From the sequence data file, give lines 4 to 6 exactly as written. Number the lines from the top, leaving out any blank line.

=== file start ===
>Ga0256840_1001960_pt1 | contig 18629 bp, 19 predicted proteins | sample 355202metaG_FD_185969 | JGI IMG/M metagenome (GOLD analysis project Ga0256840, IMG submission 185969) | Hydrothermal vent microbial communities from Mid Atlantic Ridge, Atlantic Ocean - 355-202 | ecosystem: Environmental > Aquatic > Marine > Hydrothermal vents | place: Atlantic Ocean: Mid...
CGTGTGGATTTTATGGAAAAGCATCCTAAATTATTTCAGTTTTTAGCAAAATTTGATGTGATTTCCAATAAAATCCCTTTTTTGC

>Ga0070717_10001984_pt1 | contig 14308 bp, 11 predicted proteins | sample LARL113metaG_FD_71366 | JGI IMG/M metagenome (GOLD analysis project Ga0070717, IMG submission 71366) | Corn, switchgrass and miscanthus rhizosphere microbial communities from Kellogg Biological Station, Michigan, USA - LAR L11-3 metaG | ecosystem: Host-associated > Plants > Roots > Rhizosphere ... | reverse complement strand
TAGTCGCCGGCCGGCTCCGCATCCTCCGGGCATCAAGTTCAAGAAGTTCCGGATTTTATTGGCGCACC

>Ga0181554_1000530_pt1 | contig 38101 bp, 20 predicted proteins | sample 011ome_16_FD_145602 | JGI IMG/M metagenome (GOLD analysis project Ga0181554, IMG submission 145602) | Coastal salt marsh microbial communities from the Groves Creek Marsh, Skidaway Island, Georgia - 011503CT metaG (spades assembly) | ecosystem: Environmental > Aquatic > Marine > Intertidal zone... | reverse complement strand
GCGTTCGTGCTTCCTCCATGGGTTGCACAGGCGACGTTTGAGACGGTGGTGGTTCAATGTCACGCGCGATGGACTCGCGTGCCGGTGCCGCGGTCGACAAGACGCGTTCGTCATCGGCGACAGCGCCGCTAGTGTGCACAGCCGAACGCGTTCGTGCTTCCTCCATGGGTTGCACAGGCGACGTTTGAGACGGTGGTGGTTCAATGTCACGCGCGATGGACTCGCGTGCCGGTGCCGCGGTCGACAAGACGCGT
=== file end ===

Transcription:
TAGTCGCCGGCCGGCTCCGCATCCTCCGGGCATCAAGTTCAAGAAGTTCCGGATTTTATTGGCGCACC

>Ga0181554_1000530_pt1 | contig 38101 bp, 20 predicted proteins | sample 011ome_16_FD_145602 | JGI IMG/M metagenome (GOLD analysis project Ga0181554, IMG submission 145602) | Coastal salt marsh microbial communities from the Groves Creek Marsh, Skidaway Island, Georgia - 011503CT metaG (spades assembly) | ecosystem: Environmental > Aquatic > Marine > Intertidal zone... | reverse complement strand
GCGTTCGTGCTTCCTCCATGGGTTGCACAGGCGACGTTTGAGACGGTGGTGGTTCAATGTCACGCGCGATGGACTCGCGTGCCGGTGCCGCGGTCGACAAGACGCGTTCGTCATCGGCGACAGCGCCGCTAGTGTGCACAGCCGAACGCGTTCGTGCTTCCTCCATGGGTTGCACAGGCGACGTTTGAGACGGTGGTGGTTCAATGTCACGCGCGATGGACTCGCGTGCCGGTGCCGCGGTCGACAAGACGCGT